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'Google is evil,' partners say

In Google's enterprise push, VARs and ISVs say the company wooed them, then turned on them.

Google has a tough time with partners.

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Recent news that Google plans to design its own cell phone handsets resurrected complaints by third-party VAR and ISV partners who say Google Inc. has a bad habit of wooing strategic third parties into work on pet projects, then competing with them directly. They maintain that the search giant has abused their trust in its push for enterprise credibility.

In short, they maintain that Google's self-professed "Don't be evil" mantra is beyond ironic especially as the search giant tries to push its way into enterprise accounts where these partners already have traction.

Several of these VARs and ISV partners -- none of whom would speak for attribution -- said Google had approached them to devise software and connectors for the Google Appliance and Google Apps, and then released its own free "open source" products that compete directly with what they had built.

"Google's like Tiger Woods. They built up this aura around themselves that they're above reproach, and the truth is much different," said a person who consults with a partner that has had a run-in with Google.

The issue has been simmering for some time. Several ISVs said that they built software specifically because Google asked them to do so, pledging them an open field. They maintain that they brought out the products only to see Google enter the same market within months or a year with free versions.

LimitNone LLC took its complaint to court in June 2008, charging that Google misappropriated its trade secrets. LimitNone had developed software to help Microsoft Outlook customers move to Google Gmail. The Chicago area company alleged that in the previous year Google pressured it to offer the product -- which listed for $29 -- for $19 to Google customers and repeatedly said it had no plans for a competitive product. Then in December, Google told LimitNone that it would, in fact, launch its own product and make it free for its Premier customers.

Google "invited us to work with them, to trust them -- and they stole our technology," LimitNone CEO Ray Glassmann said in a statement when the lawsuit launched. "People need to realize that Google is just another large publicly traded corporation that will do whatever it takes to increase its revenue, even if that means risking its reputation among developers."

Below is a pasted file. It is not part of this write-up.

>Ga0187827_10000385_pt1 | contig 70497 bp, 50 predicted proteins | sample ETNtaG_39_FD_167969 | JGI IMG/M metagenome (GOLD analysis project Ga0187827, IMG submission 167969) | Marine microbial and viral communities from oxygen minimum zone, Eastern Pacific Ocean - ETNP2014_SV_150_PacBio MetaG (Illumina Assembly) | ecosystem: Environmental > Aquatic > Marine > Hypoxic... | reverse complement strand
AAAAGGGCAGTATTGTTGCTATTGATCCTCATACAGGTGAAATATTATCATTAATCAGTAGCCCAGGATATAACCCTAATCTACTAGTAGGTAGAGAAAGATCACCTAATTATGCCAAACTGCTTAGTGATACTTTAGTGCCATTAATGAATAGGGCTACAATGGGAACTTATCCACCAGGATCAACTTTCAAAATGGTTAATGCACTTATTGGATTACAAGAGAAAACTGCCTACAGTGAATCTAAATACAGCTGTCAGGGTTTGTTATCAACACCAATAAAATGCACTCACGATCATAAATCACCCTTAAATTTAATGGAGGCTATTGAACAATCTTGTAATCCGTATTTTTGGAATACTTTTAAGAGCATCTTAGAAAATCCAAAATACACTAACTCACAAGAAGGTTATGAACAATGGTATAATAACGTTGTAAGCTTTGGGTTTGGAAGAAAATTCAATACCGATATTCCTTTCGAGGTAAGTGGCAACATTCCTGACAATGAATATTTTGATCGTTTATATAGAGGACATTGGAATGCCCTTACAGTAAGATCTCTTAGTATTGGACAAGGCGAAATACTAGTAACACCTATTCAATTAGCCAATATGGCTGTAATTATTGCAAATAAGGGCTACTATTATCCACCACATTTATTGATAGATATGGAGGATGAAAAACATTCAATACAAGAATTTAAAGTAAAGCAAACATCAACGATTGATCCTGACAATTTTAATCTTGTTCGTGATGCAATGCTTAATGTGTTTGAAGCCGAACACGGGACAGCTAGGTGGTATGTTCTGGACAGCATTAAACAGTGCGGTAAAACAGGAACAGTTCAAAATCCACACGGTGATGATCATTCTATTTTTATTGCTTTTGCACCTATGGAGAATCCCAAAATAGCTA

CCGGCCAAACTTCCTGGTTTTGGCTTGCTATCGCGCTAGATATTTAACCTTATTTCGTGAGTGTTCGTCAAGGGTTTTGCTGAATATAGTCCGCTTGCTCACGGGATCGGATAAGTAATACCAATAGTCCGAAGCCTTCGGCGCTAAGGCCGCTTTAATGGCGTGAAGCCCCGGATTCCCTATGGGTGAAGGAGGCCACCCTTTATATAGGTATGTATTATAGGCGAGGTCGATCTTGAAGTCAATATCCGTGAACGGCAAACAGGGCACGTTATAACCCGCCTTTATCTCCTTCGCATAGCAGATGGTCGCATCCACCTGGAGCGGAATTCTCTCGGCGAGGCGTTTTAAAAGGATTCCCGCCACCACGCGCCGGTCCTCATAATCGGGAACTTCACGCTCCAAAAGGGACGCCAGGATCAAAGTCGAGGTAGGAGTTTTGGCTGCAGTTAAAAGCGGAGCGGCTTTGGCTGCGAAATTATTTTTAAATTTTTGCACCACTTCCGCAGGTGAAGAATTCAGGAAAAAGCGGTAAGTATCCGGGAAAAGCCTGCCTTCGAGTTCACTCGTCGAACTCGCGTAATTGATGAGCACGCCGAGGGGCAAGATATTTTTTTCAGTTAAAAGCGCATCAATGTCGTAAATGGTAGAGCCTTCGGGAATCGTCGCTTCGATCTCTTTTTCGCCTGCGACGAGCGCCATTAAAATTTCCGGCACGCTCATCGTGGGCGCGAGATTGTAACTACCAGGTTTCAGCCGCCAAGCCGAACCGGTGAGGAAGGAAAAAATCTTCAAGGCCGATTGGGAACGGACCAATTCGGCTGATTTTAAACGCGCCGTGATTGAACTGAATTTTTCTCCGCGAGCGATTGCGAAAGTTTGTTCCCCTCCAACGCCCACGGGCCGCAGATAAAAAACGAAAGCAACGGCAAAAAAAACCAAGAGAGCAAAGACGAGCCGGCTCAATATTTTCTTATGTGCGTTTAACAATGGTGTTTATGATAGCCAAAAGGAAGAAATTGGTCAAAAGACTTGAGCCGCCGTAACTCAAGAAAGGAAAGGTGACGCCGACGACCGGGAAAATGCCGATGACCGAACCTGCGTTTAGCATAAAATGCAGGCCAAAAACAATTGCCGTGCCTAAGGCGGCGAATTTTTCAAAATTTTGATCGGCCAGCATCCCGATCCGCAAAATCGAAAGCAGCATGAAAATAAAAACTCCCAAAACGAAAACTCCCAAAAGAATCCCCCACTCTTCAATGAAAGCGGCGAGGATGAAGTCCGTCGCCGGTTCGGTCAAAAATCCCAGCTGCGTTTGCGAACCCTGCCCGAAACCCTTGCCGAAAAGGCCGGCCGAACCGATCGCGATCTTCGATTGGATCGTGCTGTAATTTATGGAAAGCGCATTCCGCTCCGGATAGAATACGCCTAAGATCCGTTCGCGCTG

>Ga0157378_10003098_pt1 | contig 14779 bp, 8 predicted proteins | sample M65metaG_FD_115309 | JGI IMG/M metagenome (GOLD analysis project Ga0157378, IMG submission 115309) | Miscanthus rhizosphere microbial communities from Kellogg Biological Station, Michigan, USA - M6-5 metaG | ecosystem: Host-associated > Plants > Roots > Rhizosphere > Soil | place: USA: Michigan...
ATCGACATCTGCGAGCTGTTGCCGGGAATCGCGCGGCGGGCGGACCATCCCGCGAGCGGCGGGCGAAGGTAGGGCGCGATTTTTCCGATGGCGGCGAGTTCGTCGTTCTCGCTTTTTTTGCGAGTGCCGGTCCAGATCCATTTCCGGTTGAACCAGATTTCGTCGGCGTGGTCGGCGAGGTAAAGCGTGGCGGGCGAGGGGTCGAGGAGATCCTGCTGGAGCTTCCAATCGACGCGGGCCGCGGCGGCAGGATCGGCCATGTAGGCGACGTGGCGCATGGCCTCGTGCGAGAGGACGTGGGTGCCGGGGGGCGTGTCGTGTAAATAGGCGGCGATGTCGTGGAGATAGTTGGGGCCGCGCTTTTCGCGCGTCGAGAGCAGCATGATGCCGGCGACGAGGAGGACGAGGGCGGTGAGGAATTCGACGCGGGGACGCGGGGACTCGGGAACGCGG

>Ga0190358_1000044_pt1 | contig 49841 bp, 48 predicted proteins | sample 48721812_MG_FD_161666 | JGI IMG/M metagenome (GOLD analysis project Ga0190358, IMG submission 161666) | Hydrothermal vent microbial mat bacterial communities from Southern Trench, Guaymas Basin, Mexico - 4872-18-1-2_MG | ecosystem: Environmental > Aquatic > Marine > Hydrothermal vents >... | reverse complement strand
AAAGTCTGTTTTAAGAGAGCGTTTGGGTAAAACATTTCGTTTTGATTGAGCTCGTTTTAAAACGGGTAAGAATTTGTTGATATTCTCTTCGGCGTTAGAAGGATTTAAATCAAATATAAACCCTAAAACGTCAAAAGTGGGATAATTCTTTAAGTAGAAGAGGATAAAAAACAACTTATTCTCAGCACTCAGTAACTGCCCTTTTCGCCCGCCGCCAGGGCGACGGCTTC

A judge said that Cook County, Ill., was not the proper venue for this case and dismissed it without prejudice, meaning it can be re-filed elsewhere.

Google ups the ante in enterprise push

In the past few years, as Google tried to move beyond its ad-funded consumer search services, it recruited ISVs with expertise in on-premises software like Documentum document management, Lotus Domino/Notes and Microsoft SharePoint for its Google Enterprise Professional Program.

In June 2006, Persistent Systems joined the program and announced its Lotus Notes Connector for the Google Search Appliance. In October 2009, Google launched its own connector for Lotus/Domino Notes. Persistent could not be reached for comment.

On the Google Apps side, LTech started offering a backup tool last April for exporting select documents to a desired format. A Google tool that does the same thing debuted in October.

It's normal for small vendors to be cowed by a company as powerful as Google, and Google has its share of defenders in the partner world. Some say that the services opportunities Google's cloud infrastructure provides make up for any bumps and bruises on the product side.

Tony Safoian, CEO of SADA Systems Inc., is a longtime Google partner and is pleased with the result. "Google today has no services capacity. They don't bill for any and they need partners to deploy every sophisticated Google Apps project. That's where we see our success." Safoian cited the big deal Google closed with Los Angeles as the type of business Google can bring to services partners.

In many cases, big customers want to deal with a single provider, Safoian said. "When a large organization wants to go to the cloud, they don't want eight different plug-ins from eight different vendors. They want Google to have it, to support it. So, as an ISV, we have to figure out niche areas we can support where Google probably will not build and focus on that customer base and service."

Google is a partnering newbie

Just as on-premises software companies are having difficulty moving to the cloud, Google is challenged in dealing with corporate buyers and partners. One disgruntled Google partner points out that Google's enterprise sales group employs a number of ex-Oracle salespeople -- not a good sign.

"Look, channels are in the DNA of Microsoft. Google is not set up for partnering and it's not in their blood. They're experimenting with it," said Darren Bibby, program director of software channel for IDC.

Safoian seconds that notion. "We all have to realize that the channel strategy is very new for Google. Microsoft's had what -- 20 years to practice?"

Still, IT channel pros said if Google is serious about its enterprise push, it had better make nice and share the wealth with the integrators, ISVs and VARs that make specialized and vertical applications run. So far, they say, it's done a very poor job.

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